The game is a real treat for your ears as well. It makes great use of surround sound, delivering a very immersive experience. Some people have complained that the music doesn't sound similar to other Zelda games, but I really can't understand what the problem is. A lot of the tunes sound similar to the old Zelda games, but rather then just generic remixes they only include small samples of the older music mixed in with new music. The music is very well composed, and in classic Koji Kondo style. Remember how the music in Mario games always perfectly fits the action on-screen? That's how it is here as well. The sound in this game is great, too. Monsters all sound unique, every hack by Link's sword sounds as it should, and the game includes lots of ambient background sounds (windmill, waterfall, etc.). Also, there's a character in the game that "sings", and it's BEAUTIFUL (reminiscent of the Final Fantasy 3 Opera Scene). Every sound in this game is well done, and only adds to the immersiveness of the experience.

One area where this game really shines is in all the extras it packs. Let's start off with "guest appearances", including Mario, as well as a couple of characters that look and act VERY similar to two certain Nintendo characters. There are also a lot of mini-games, including fishing, bowling, a shooting gallery, and many others. Most of these mini-games would actually make good "separate" games, as they're all so well done that you can find yourself spending hours on just these alone. There are also lots of other little things thrown in there, but I won't give them all away in this review.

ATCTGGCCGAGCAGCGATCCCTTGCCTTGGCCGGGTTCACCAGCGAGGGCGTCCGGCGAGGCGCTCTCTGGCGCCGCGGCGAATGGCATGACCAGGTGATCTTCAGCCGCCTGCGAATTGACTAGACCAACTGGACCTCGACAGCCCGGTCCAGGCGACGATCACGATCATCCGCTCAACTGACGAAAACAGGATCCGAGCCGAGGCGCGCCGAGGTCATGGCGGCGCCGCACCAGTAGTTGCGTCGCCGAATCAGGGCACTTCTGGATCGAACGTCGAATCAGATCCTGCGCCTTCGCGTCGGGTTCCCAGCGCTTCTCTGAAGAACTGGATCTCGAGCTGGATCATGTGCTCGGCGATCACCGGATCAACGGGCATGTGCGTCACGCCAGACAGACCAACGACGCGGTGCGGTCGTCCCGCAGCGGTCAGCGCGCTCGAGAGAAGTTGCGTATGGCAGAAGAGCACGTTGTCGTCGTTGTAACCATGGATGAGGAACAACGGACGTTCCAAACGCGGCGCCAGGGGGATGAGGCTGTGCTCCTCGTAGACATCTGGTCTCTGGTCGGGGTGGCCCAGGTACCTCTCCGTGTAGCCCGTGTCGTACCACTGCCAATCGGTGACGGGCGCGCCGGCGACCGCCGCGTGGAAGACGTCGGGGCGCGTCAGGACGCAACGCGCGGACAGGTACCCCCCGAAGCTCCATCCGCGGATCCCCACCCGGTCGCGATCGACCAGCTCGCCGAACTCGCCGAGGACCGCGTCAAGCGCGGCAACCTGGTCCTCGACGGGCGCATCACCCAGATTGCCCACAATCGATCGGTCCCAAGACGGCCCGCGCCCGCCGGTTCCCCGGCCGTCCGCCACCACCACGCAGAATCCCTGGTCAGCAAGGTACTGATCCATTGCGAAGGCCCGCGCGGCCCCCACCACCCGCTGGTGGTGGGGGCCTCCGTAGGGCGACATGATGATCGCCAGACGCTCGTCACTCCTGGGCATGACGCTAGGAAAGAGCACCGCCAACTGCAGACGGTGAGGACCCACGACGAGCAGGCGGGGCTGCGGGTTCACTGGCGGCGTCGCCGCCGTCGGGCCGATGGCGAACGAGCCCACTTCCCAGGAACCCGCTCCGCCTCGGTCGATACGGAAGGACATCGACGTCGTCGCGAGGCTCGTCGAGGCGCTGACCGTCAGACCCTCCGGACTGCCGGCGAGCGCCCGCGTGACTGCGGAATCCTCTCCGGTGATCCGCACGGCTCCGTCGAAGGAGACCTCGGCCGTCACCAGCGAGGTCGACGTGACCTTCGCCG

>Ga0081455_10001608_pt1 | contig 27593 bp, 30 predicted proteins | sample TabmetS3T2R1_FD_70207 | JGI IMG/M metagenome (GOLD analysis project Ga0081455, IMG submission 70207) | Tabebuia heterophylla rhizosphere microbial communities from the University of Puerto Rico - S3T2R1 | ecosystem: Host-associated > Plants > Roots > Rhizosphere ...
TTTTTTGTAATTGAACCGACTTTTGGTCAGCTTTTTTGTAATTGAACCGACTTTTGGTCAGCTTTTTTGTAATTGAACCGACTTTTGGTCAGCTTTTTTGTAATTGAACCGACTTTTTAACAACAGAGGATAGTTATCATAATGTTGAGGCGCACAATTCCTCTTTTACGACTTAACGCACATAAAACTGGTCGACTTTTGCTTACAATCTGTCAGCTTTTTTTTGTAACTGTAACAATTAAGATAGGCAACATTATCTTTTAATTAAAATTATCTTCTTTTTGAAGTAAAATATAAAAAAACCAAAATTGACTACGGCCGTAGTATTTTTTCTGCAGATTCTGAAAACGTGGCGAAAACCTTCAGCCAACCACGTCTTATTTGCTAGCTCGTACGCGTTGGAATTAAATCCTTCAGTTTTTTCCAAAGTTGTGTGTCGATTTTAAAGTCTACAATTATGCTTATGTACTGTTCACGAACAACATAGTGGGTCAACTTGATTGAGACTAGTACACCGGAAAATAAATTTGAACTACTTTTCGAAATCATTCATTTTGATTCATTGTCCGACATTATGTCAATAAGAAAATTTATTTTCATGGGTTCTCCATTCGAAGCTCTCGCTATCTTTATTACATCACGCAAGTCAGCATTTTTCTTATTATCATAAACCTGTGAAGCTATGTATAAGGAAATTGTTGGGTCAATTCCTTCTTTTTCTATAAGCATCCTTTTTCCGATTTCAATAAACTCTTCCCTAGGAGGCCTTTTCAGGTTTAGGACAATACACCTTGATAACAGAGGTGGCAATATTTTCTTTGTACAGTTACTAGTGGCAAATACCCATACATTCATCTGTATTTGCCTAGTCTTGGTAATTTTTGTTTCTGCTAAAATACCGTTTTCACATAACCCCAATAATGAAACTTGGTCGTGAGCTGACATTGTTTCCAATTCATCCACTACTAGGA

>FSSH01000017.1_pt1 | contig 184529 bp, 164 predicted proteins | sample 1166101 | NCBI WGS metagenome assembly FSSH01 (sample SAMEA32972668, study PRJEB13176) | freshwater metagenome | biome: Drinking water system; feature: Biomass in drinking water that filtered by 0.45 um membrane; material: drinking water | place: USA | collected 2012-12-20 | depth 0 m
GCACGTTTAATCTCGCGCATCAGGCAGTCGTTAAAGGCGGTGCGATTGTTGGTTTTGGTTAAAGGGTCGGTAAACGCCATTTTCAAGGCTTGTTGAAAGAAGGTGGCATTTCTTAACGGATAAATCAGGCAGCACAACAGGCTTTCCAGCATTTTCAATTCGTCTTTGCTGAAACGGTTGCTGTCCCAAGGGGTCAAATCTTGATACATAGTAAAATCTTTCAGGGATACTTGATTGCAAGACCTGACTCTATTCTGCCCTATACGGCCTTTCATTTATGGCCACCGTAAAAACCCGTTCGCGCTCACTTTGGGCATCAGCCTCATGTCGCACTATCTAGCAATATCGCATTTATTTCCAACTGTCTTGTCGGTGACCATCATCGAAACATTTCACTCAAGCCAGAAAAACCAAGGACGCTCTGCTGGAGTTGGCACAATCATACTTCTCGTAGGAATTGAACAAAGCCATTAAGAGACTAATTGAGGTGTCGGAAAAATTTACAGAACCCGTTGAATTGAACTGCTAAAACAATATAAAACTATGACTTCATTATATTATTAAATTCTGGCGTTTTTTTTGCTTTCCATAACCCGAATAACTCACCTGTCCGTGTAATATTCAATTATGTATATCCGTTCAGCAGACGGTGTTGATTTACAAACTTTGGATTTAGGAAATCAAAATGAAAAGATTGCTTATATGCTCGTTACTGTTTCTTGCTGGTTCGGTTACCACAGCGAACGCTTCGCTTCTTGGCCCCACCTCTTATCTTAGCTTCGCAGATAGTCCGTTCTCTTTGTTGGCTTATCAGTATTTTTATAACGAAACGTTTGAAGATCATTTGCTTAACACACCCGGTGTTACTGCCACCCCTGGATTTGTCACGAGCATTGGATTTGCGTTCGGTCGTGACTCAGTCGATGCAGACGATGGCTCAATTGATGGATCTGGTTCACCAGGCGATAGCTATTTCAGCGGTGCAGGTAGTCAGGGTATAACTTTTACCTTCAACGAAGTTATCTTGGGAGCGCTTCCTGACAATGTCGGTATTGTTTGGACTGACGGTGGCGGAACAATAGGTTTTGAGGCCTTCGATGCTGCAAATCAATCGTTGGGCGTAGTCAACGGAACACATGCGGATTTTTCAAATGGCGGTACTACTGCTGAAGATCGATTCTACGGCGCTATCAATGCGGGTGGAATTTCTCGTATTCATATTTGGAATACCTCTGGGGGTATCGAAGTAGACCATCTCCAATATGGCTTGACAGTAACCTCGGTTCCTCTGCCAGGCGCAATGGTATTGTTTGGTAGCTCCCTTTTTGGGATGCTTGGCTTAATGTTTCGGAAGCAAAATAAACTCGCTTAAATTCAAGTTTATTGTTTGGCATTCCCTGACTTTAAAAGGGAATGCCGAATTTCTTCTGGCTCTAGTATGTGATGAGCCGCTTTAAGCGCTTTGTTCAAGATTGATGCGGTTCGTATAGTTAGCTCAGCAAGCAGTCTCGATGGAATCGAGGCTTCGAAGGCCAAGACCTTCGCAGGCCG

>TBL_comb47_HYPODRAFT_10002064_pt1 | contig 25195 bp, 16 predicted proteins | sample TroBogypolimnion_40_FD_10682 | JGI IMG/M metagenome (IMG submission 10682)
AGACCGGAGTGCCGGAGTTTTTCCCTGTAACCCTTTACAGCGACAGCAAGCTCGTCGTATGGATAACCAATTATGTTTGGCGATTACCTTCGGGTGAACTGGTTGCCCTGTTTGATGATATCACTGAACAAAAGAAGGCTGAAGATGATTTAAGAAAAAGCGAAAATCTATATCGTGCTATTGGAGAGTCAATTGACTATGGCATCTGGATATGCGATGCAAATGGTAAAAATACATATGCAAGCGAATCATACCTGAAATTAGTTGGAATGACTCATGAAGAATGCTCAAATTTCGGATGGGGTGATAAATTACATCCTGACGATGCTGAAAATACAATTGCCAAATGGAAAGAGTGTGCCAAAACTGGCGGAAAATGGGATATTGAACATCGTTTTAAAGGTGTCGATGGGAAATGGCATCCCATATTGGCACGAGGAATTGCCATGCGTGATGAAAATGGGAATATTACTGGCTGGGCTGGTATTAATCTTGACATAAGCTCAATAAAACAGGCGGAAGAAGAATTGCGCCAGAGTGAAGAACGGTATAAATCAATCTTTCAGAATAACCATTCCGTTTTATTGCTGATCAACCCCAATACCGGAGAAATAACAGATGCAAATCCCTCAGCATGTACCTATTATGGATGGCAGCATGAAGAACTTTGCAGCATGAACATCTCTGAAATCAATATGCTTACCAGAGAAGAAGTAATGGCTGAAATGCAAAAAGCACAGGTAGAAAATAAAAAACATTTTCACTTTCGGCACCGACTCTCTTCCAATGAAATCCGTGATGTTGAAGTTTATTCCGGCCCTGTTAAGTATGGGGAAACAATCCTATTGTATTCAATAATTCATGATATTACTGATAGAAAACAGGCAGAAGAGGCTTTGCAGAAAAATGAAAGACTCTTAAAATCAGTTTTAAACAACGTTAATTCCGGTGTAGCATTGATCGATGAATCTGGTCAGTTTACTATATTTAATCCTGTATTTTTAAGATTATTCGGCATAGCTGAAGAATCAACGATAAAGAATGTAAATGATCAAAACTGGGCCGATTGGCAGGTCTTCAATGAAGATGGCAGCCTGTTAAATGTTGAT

Nintendo promised a lot, and in the end they actually delivered more than they promised. As the first Zelda game did, this game totally redefines the genre. There is nothing as good as this one any other current system (and yes, I do have a PSX), and this finally solidifies the N64 as a gaming machine for the serious gamer. The bar has been raised, and this game definitely deserves to be called the "Game of the Century".

Overall: 10